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Would you like to increase your income? {Help me with my next book!}

I’m excited to be in the thick of working on my third book right now… and I think some of you are going to be pretty interested in the topic. And I’m spilling the beans today because I’m going to be asking for your help in the writing process this time around.

Well, not exactly your writing help, but in the next few months I’m going to be coming to you all fairly frequently with questions, quick surveys, and requests for you to nominate women for me to profile or interview in my book. You all are an amazing resource and wealth of wisdom and I can’t wait to hear you ideas and suggestions and answers to the questions as I go throughout this writing process!

So, what am I writing on? Well, in a nutshell, I’m writing a book on how women can increase their income and use that income to make an impact while at the same time maintaining a healthy balance of priorities.

I’m really, really, really stoked about this topic. Judging from the many emails I’ve received over the years, it’s something that many you are interested in. Not only that, but because I’m the girl who has made just about every mistake in the book and learned a lot from failure, it’s a topic that resonates so near to my heart.

My goal in this book is to empower you with practical ideas for not only how to start a business or find a creative way to make a part-time income, but to also challenge and inspire you to think how you can make a difference with that income — whether that’s to help your family get in a better financial position, to be able to fund a charity you believe in, to give generously to a cause you’re passionate, or whatever that looks like for you and your family.

What Do You Think?

So, with that said, as I’m still shaping the book’s message, I’d LOVE to hear from you:

Do you want to increase your income? If so, what are your greatest struggles when it comes to trying to increase your income? What do you feel like is holding you back?

Share your answers to these questions in the comments — or shoot me an email (crystal @ with your thoughts.

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  • Elena says:

    I would love to increase my income to be a WAHM! I have had a successful career for 20+ years, but have been unemployed for a year. I have 3 kids at home. We are “making it,” but struggling with one income. My kids love having me at home rather than going to before and after-school care.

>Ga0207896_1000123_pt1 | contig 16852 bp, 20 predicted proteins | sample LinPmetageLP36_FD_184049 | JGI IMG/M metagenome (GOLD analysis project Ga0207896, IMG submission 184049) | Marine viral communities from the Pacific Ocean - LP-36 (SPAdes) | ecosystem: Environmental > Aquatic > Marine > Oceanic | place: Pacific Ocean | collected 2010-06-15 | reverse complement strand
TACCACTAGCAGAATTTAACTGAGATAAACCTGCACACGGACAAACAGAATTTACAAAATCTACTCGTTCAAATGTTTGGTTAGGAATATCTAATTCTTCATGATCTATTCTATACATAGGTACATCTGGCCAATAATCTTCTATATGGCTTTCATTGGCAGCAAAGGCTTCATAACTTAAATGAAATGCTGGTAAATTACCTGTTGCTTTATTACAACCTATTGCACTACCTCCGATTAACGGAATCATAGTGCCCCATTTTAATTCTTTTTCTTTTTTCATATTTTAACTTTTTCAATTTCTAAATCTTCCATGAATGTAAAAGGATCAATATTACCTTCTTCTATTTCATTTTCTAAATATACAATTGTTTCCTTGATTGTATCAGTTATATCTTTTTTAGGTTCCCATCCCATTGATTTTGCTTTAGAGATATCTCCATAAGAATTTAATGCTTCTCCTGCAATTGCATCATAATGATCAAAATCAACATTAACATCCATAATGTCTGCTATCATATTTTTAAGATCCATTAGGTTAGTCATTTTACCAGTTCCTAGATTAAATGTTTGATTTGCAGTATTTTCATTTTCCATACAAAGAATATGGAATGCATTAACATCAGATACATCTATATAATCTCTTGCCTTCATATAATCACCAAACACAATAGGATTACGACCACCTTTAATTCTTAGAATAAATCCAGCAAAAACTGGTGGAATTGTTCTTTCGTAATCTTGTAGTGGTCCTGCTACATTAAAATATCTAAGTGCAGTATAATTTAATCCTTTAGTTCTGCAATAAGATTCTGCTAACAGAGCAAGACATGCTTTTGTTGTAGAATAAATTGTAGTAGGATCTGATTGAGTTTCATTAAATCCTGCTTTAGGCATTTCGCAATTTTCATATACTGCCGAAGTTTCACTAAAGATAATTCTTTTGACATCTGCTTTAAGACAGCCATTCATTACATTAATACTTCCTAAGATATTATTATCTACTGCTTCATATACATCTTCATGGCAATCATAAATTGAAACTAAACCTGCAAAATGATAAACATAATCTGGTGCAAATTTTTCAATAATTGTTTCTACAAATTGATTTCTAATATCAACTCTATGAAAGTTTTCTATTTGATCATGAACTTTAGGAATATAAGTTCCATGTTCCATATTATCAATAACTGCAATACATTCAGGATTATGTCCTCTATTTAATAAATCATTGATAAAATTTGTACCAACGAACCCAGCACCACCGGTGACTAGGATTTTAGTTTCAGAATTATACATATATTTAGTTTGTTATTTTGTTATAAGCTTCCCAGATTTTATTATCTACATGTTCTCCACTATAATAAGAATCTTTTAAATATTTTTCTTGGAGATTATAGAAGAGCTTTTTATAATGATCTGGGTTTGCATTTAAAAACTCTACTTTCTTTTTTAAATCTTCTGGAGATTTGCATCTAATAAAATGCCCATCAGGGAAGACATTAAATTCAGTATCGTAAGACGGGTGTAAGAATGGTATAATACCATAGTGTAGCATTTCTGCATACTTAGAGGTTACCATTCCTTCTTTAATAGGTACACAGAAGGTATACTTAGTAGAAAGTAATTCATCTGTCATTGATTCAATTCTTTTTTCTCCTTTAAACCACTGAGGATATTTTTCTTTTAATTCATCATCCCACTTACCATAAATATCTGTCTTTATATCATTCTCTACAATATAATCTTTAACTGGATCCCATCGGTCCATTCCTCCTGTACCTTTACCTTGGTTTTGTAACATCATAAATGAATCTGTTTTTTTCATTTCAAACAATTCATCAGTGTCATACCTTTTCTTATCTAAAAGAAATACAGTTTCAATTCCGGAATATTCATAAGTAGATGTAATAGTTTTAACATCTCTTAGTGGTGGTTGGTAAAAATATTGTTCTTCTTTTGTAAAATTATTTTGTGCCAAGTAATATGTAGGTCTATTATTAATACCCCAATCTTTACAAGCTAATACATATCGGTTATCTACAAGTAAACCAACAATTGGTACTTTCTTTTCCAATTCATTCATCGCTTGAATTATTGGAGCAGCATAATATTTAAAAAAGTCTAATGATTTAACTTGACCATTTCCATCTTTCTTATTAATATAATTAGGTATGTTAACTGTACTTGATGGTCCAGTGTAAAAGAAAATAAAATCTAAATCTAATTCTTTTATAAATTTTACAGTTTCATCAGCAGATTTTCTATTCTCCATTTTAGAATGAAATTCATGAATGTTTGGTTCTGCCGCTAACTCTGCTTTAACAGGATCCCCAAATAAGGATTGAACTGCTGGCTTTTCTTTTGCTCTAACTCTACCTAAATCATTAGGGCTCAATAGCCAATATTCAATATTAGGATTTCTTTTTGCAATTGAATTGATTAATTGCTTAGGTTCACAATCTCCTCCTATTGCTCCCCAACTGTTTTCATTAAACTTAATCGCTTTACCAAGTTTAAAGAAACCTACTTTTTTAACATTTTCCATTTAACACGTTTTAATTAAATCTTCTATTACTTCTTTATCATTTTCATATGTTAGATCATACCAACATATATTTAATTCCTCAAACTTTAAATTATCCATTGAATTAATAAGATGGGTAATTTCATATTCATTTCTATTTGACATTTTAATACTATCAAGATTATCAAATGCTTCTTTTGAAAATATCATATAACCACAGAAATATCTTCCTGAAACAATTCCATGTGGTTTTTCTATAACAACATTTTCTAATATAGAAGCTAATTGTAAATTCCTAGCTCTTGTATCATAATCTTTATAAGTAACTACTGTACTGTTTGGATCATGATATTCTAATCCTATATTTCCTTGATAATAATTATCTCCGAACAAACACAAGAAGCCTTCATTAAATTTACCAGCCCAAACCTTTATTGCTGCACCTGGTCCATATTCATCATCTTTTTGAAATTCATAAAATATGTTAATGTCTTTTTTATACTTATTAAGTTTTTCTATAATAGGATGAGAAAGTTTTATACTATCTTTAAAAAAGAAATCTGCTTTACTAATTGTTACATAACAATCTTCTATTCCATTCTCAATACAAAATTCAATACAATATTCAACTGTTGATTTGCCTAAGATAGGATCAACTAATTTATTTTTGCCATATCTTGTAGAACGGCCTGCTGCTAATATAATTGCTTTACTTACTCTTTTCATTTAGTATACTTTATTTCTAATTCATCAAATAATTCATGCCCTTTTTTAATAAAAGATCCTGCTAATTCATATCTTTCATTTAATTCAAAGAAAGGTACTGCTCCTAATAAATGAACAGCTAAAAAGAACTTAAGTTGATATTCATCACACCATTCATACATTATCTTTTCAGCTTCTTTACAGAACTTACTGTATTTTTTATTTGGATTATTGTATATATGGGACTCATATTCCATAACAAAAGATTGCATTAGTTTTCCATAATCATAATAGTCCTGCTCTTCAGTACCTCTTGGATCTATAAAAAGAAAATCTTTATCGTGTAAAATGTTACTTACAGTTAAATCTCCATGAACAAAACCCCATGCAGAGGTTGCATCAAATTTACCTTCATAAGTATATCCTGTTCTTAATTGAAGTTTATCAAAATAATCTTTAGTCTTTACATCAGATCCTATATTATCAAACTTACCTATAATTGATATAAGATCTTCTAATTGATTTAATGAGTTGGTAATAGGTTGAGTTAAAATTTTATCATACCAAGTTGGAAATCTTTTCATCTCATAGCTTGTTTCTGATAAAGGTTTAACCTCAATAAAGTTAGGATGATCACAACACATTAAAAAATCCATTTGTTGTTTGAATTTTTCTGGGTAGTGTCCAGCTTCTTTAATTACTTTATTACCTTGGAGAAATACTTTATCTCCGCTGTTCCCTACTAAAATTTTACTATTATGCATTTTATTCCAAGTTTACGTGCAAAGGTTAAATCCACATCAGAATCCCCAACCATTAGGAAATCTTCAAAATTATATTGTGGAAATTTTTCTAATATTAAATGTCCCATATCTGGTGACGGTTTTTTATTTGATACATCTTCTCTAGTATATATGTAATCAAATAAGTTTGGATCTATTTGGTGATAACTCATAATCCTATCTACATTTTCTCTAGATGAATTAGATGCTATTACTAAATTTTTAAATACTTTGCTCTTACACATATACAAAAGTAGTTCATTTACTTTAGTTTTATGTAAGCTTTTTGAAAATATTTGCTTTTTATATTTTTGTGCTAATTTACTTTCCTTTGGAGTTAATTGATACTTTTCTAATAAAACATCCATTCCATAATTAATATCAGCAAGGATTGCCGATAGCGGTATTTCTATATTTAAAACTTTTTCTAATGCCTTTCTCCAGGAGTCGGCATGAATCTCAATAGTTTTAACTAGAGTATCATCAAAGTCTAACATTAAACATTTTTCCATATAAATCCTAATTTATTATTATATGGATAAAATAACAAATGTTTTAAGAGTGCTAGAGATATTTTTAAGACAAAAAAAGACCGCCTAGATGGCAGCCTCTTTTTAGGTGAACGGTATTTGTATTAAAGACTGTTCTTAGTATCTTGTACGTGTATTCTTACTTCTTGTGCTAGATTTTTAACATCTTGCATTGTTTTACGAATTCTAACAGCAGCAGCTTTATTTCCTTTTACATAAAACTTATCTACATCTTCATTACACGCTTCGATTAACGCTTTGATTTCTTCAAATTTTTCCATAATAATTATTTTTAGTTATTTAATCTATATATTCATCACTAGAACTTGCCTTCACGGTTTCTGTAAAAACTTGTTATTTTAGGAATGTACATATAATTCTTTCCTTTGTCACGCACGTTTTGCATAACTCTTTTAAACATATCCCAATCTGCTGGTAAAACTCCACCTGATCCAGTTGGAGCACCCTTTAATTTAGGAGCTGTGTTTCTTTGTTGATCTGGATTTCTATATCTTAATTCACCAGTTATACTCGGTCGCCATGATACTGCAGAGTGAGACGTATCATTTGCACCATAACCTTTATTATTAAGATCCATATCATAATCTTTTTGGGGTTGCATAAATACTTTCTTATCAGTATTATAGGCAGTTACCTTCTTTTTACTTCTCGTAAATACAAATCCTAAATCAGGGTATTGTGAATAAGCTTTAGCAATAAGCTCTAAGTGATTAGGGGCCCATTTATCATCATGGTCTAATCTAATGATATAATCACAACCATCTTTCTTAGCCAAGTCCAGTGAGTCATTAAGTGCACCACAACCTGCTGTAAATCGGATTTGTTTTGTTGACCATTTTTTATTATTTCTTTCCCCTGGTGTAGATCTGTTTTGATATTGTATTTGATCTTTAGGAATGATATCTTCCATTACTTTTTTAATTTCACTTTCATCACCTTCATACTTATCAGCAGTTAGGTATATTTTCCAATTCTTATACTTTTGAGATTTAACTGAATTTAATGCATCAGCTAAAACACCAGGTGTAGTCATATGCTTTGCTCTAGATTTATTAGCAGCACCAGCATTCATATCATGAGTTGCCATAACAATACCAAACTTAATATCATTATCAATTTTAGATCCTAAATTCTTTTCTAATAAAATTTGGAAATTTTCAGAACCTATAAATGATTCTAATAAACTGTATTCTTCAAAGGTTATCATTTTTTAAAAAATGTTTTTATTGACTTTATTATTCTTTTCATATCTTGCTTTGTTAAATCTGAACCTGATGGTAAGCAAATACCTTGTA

My obstacles are:
    1. Lack of self-discipline with unstructured time.
    2. Lack of energy (older mom, anxiety/depression)
    3. What I see as a saturation of party-type/direct sales opportunities, and therein, the difficulties with having moved to a new community far away from family and close friends, and basically being an introvert.

    Crystal, you have really opened my eyes since I first “found” you about a year ago. Thank you so much for your blog, your books, and sharing yourself with us!

  • Brittany says:

    I would love to increase my income. I currently don’t make an income as a stay-at-home mom to three kids ages 3-½, almost 2, & 5 months. I would love to figure out something I can do online to bring in an income to increase our giving, but I’m just not sure where to start and what to do!

  • Ashlee says:

    I think my biggest thing is trying to start out earning that extra money while I’m already working a pretty stressful/tiring full-time job. I teach Pre-K and there is no room for growth (I’m as high as I can go without switching over to administration–which I don’t want to do). My husband and I want to have kids within the next few years, and I want to stay home with my kids when we have them. I’m looking for a way to gradually transition out of working at the preschool and start working from home so that when the time comes, I can still contribute to our income. I just honestly don’t know how to do it. I’m SO tired at the end of the day (having a class of sixteen 5 year olds by your self all day wears you out!! I LOVE it, but it’s TIRING!) and have no energy to put into trying to start a business or new at-home job. Plus, I’m usually working on stuff for my class when I get home, which seems more important at the time (although not in the long run). I’ve heard “horror” stories of people working like maniacs to start a successful blog or business while still working a full-time job throughout the week until the blog/business has gained enough income for them to quit the first job and I just don’t know if I have the energy for it! But, at the same time, I want to make it happen! I’d love some tips for situations like that. 🙂

  • Leona says:

    I would love to earn extra money. I have no clue where to begin. I take care of a 1 yr. old and a7 yr. old which I home school. Plus I take care of my elderly mother w/ dementia. My husband & I take care of her 12 acre property and house which leaves us w/ little spare time after. I’ve tried to earn a little money through survey/points on line, but don’t seem to get anywhere very fast. I don’t feel that I have any skills that would be marketable either.

  • Amy B says:

    I “retired” from working as a nurse in January, and I was thinking of ways to increase our income (and give me something tangible to have, because sometimes being a SAHM mom makes me crazy 🙂 I have two kiddos, two and 9 weeks.
    In January I started a shop on Etsy, making and selling items for home decor and weddings. It’s VERY part time right now, but as I continue I hope to start making more money!
    I love the idea of having a little wiggle room in our budget to save for vacations, kid’s college, and extra mortgage payments!
    Right now I have a hard time devoting a whole lot of time to developing new products, as my kids are so little and need a lot of attention, but I’m loving having something of my own and something productive!
    (A friend of mine taught me a lot–she has a SUPER successful supply shop on Etsy, and works pretty much FT and makes a FT income. And has three boys under 6. So it can be as big as you want it!)

  • Amanda says: